You should read the full report HERE; I pulled the relevant quotes from the piece for brevity's sake. For a detailed analysis od Colorado's chemical injection status, check HERE. It makes no sense to expand these adverse health effects nationally, especially in light of skyrocketing healthcare costs. Denial of coverage based upon proximity to drill sites may become a possibility.

It does not appear that Mr. Podesta's plan addresses the number one concern regarding the expansion of natural gas drilling domestically, and that is the over 300 compound chemical cocktail that is injected into the ground to force the gas to the surface. (for a list of 54 known chemicals in the fracking fluids and their effects, check HERE). His suggestion of public disclosure by gas producers does not go far enough. So what if gas developers disclose the chemical cocktail that they use; they still inject it into the ground where it seeps into our domestic freshwater supply. Even if the fracking goes on far below the groundwater table level, the tailing ponds on the surface have the potential to leak topdown into the water supply. Look at the map below where they want to drill (click for enlargement):Do we really have the luxury of poisoning this much of our freshwater suply in the name of natural gas development? The question needs to be asked again: What do we value more, energy to run our machines or water to sustain human life?

Fracking processes are improving. There are best practices that use non-toxic cocktails, but these methods are employed in areas few and far between. Perhaps in the future, they will become standard.

What happens when the domestic natural gas wells run dry, though? Won't we simply be in the same position we find ourselves currently today? At least both Podesta and Chu refer to natural gas as a transition fuel (Pickens for that matter too), but our money, time, and effort could be better spent expanding clean energy in the form of wind, solar, biofuels, and geothermal as well as energy efficiency measures.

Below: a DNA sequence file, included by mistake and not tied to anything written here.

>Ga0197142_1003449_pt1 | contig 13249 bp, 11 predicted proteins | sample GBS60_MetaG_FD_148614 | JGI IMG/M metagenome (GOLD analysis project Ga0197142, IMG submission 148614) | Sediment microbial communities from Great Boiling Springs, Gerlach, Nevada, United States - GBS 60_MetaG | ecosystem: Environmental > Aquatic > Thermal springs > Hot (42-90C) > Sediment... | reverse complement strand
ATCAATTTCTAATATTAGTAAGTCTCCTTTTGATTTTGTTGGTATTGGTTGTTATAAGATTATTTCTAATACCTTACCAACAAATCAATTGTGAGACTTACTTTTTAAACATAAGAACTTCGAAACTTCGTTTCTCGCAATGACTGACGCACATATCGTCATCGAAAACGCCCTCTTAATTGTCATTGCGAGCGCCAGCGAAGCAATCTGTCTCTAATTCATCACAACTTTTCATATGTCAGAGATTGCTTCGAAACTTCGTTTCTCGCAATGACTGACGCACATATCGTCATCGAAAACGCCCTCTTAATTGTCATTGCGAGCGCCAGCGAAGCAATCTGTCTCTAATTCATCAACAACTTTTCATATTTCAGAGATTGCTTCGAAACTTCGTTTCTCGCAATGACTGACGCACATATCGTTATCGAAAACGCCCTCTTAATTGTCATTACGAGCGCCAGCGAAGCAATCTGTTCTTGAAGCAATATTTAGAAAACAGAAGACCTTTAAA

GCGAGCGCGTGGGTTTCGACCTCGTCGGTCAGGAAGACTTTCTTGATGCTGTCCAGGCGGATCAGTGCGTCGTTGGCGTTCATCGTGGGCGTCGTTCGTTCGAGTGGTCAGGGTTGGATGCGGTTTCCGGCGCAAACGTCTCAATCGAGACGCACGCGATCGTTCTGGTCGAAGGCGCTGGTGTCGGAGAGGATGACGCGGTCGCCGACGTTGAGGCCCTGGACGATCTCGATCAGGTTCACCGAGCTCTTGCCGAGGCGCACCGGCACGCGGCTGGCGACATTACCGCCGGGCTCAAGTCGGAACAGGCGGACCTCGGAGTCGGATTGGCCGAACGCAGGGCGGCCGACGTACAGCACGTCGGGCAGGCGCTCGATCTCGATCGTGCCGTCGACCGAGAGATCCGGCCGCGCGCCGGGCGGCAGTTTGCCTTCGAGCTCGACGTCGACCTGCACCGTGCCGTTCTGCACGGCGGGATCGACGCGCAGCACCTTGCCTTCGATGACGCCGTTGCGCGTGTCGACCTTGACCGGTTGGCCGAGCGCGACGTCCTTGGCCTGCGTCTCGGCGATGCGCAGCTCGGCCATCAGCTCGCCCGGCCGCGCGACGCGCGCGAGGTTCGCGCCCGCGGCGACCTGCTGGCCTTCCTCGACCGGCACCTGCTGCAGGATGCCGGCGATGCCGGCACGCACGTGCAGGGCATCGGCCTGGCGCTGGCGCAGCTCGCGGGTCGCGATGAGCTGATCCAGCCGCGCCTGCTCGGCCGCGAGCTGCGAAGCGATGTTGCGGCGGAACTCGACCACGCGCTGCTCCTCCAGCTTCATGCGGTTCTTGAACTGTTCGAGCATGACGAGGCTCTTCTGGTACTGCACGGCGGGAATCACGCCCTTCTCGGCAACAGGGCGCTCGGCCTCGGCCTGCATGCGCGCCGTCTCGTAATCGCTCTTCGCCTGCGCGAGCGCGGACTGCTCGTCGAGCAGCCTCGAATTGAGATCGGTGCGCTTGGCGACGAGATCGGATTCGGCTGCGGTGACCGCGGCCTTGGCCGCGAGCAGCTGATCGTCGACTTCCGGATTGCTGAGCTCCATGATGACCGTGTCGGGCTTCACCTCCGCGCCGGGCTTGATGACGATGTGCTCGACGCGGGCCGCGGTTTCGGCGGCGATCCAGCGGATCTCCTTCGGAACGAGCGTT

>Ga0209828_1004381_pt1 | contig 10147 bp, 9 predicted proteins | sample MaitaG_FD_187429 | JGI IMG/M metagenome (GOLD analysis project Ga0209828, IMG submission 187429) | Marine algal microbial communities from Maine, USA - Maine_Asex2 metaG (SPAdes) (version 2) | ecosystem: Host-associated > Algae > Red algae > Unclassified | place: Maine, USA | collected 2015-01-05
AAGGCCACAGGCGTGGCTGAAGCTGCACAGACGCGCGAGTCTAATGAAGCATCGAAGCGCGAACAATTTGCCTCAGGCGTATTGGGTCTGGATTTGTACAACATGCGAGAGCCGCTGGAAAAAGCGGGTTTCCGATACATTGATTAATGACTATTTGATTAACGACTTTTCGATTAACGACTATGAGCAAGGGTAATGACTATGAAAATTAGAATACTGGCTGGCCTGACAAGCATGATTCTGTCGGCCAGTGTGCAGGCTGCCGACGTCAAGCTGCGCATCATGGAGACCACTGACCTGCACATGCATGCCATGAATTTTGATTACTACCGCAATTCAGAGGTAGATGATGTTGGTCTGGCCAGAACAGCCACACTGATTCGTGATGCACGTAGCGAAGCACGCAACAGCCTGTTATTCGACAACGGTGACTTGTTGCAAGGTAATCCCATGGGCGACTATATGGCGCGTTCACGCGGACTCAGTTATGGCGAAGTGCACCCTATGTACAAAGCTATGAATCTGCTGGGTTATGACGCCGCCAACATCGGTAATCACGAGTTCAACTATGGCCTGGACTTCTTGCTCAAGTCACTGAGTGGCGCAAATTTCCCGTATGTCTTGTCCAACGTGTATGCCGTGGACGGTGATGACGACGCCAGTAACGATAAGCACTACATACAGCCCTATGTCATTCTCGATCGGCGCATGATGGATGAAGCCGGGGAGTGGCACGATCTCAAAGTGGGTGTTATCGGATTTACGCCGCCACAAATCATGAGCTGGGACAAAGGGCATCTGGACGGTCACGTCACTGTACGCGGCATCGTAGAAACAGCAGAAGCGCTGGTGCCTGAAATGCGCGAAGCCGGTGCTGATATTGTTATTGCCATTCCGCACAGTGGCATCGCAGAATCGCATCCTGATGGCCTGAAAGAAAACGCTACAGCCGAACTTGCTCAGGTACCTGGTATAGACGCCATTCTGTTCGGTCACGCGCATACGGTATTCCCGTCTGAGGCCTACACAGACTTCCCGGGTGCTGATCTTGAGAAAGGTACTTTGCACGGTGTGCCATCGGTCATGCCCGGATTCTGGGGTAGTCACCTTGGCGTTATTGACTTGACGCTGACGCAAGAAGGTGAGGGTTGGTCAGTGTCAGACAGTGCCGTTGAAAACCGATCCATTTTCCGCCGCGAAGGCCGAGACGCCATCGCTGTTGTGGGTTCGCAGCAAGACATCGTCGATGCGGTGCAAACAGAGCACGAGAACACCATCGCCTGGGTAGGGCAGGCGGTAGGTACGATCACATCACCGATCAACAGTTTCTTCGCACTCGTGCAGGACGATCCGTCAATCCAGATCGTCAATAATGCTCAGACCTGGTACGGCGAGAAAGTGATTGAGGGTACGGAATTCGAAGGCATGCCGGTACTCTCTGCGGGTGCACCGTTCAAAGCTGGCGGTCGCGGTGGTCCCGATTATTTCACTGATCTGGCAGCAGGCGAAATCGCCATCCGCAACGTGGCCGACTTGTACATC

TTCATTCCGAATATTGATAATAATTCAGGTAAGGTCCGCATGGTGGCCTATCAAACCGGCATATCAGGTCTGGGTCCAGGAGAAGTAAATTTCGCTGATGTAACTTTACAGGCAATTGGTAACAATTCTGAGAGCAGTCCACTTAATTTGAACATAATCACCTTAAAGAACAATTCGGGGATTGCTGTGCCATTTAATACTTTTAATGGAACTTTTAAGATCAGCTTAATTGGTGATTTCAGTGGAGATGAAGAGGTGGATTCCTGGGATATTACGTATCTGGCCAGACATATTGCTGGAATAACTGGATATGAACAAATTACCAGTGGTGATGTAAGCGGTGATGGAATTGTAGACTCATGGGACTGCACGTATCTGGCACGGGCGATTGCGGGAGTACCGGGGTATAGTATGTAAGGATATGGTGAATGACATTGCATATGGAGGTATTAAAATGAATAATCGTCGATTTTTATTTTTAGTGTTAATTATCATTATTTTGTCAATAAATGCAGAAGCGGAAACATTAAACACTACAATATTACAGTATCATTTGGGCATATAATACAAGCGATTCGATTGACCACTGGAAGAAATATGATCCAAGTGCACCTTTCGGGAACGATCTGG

Drilling for more natural gas simply ruins more landscapes and runs the risk of poisoning our entire domestic freshwater supply. Is this the lowest level of risk our society can muster?

The following video from Investors Business Daily tries to pin the blame squarely on environmentalists for the delays in expansion of the natural gas industry, but the scope of the projects on the drilling bloc ought to give us pause before we run headstrong into converting our entire natural landscape into a natural gas extraction experiment.In addition to the shale gas, the video mentions oil shale. Like its convenient omission of the chemical cocktail (the main source of contention with environmentalists), the video omits the fact that extracting oil from oil shale requires more water than the Colorado River contains. Where will Las Vegas, Phoenix, Tucson, Los Angeles, San Diego, and other cities that rely on the river for drinking water get their life's sustenance? Do we really want to stripmine the Rocky Mountains in the same fashion that we have the Appalachian range?

Like with ethanol, the problem is not necessarily with the fuel itself; rather, it is the indirect effects from scaling up the processes to comercial size that creates side-effects that are detrimental to human existence. We ought to pause and ask ourselves if natural gas is really cleaner than biofuels in their current form.